League Of Legends Dev Responds To Latest Update In Gender Discrimination Lawsuit
Riot Games says it will defend itself from "false narratives and unfair claims."
The developer of League of Legends has responded to the latest development in the ongoing lawsuit where the company is accused of gender discrimination and having a "bro culture."
Recently, the group of former female employees of Riot Games hired a new legal team in an attempt to seek more damages. The new counsel withdrew the proposed settlement of $10 million, saying it was the result of "alleged mistakes and improprieties by prior class counsel."
The new legal team is seeking a bigger payout for the group of former employees, following the announcement from California labor groups, including the California Department of Fair Employment and Housing (DFEH), that said they should be paid $390 million more, bringing the total to $400 million.
Riot has now responded to this latest development, saying in a statement that the original settlement of $10 million is "fair and adequate" given the circumstances. The company says it wants to do right by the group of former employees, but it takes issue with DFEH's numbers.
Riot said DFEH's numbers have "no basis in fact or reason," and that the company plans to defend itself from "false narratives and unfair claims." You can read Riot's full statement below.
Genie Harrison, a women's rights attorney representing the group of former Riot employees, said in a statement that she and her team will be working to ensure the plaintiffs receive fair compensation.
"These brave women spoke out against gender inequality and sexism, and I want to make sure they are fairly compensated," Harrison said. "Our well-qualified statisticians are already analyzing pay data. We intend to recover the compensation due to the women of Riot Games and achieve institutional reform, in order to level the playing field for women."
A 2018 Kotaku expose contained dramatic accusations about the "bro culture" within Riot. Among the details was that managers were said to have had lists where they ranked women by attractiveness. "The 'bro culture' there is so real," a source told Kotaku. "It's agonizingly real. It's like working at a giant fraternity."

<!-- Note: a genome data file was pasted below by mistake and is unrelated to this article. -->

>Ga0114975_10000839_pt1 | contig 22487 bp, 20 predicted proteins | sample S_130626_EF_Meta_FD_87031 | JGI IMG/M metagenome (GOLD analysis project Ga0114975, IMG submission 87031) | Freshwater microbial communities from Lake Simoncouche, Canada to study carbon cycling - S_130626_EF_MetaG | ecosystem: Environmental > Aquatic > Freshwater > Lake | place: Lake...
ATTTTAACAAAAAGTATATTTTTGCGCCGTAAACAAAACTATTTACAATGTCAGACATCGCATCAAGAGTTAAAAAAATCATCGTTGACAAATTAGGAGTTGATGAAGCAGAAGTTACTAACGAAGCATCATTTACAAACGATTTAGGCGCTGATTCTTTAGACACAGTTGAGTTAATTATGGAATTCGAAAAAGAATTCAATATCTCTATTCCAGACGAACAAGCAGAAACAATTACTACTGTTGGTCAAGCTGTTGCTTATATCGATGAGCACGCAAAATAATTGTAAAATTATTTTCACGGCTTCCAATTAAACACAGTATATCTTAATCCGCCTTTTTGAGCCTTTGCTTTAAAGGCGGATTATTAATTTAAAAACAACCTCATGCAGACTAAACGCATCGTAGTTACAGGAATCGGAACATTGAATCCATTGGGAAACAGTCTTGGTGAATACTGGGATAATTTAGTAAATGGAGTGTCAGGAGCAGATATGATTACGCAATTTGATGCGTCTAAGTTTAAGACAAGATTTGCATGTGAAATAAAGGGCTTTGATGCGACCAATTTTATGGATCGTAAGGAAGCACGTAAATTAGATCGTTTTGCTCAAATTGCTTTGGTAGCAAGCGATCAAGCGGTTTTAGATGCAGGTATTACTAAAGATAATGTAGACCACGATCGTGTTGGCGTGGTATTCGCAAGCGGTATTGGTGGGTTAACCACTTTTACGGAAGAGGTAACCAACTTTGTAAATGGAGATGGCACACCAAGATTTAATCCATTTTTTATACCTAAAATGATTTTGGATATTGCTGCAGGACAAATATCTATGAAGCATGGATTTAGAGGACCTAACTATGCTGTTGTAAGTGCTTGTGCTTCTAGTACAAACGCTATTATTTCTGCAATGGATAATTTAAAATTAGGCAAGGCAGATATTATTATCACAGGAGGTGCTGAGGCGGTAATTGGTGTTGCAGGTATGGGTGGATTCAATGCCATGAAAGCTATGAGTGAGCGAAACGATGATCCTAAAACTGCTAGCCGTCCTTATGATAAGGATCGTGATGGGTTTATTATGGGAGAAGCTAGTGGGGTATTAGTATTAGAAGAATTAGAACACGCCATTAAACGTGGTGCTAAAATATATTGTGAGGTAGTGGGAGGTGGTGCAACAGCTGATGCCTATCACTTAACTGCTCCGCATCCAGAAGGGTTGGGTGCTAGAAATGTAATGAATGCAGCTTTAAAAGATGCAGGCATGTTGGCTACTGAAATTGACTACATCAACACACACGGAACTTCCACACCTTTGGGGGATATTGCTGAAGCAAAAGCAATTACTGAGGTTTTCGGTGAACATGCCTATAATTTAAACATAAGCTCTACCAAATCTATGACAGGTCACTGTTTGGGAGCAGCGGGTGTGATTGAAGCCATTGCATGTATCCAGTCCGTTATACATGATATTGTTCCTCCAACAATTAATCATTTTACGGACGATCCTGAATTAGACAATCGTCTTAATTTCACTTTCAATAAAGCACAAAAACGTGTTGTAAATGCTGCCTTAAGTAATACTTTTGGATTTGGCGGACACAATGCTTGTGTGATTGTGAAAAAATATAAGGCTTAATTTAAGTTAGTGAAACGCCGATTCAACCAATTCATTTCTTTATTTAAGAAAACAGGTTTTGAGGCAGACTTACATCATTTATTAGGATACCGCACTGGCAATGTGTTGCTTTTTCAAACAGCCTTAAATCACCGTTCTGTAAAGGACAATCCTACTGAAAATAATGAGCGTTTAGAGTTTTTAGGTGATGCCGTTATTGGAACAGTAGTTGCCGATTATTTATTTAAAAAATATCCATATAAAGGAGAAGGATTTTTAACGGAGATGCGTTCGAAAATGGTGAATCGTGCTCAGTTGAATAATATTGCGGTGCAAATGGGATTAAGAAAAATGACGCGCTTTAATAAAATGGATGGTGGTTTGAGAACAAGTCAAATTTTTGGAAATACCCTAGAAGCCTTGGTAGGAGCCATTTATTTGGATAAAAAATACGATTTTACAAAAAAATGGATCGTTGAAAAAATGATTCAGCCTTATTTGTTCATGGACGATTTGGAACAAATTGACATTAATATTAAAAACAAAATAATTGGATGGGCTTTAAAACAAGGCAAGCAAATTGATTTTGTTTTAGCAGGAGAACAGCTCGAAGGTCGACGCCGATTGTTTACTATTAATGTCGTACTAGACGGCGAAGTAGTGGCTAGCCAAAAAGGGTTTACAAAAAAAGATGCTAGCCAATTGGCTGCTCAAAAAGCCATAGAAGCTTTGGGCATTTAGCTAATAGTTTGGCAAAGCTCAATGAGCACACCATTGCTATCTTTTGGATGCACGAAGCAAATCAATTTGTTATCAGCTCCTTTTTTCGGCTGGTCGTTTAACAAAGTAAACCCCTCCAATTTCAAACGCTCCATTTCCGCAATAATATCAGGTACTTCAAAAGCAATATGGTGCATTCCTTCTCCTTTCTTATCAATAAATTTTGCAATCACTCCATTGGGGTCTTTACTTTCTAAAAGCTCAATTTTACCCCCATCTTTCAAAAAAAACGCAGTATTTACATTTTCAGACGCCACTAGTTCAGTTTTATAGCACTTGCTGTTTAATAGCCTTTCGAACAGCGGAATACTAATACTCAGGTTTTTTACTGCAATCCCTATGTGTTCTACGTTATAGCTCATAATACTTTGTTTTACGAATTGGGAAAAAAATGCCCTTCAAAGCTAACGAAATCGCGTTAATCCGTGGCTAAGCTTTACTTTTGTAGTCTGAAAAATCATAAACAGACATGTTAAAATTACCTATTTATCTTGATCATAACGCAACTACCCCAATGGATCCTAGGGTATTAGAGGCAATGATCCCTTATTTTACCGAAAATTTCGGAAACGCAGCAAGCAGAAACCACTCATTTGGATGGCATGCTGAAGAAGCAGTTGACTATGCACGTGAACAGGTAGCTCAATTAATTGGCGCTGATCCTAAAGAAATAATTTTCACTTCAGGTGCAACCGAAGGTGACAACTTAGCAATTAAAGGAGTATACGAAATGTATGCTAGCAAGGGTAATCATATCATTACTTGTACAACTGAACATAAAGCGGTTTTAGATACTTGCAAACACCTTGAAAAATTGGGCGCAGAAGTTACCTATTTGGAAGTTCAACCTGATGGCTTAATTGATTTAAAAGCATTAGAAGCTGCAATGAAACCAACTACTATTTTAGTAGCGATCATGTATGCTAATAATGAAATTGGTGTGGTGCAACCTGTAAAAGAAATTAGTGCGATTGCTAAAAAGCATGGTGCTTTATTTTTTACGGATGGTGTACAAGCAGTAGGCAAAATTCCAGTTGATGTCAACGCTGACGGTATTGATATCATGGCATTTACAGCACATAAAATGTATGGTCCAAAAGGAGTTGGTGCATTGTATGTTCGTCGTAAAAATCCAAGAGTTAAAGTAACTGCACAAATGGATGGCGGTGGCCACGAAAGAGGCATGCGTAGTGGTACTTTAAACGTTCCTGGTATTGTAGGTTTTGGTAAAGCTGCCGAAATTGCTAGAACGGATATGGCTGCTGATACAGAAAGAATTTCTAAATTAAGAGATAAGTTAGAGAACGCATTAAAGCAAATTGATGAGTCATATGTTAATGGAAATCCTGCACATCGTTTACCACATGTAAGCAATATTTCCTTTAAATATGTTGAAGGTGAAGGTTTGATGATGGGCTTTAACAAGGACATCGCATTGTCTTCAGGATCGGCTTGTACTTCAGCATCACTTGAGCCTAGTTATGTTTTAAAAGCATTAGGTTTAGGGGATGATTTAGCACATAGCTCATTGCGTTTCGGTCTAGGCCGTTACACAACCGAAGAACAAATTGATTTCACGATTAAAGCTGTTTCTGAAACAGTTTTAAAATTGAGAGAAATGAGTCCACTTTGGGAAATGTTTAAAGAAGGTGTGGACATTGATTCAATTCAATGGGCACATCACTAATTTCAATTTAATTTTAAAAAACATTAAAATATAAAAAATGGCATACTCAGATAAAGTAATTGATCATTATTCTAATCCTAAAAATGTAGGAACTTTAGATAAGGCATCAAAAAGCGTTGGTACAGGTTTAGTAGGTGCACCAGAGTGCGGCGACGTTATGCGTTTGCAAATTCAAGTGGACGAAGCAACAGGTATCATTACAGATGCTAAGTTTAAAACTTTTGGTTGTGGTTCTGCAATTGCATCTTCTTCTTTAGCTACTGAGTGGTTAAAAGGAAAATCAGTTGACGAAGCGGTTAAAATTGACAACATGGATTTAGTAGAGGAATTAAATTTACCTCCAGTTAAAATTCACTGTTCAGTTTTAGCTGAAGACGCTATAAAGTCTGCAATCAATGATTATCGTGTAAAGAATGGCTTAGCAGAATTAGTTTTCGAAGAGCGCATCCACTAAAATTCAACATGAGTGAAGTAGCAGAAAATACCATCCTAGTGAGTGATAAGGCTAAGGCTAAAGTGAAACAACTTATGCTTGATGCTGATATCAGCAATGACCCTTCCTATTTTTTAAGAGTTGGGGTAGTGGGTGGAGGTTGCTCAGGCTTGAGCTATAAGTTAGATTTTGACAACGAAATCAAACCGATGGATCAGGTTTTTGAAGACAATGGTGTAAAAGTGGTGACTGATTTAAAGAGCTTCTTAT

Riot is owned by Chinese internet giant Tencent. The free-to-play MOBA reportedly brings in billions of dollars in revenue every year.
Riot Games Statement:
"Throughout this process we’ve focused on reaching a resolution that's fair to everyone involved, while continuing to demonstrate our commitment to the transformative journey we've been on for the past 18 months.We understand that the plaintiffs’ new counsel needs adequate time to review the proposed settlement agreement and we respect that.
"That said, the analysis and discussions which led to the earlier proposed settlement were comprehensive and thorough, and we believe that the proposal was fair and adequate under the circumstances. We’re committed to working collaboratively to reach a resolution that reflects our commitment to move forward together, but it needs to be one that is justified by the underlying facts.
"It has been our position from the beginning to do the right thing by the plaintiffs as well as Riot, and we will continue to do just that. With respect to the numbers posited by the DFEH, we'll say again that there is no basis in fact or reason that would justify that level of exposure and we believe that any assertions to the contrary can simply not be made in good faith.
"While we have acknowledged that there is work that we needed to do to better live up to our values, we have also made clear to our employees that we will defend ourselves against false narratives and unfair claims that do nothing to remedy any hardships of actual class members."
The products discussed here were independently chosen by our editors. GameSpot may get a share of the revenue if you buy anything featured on our site.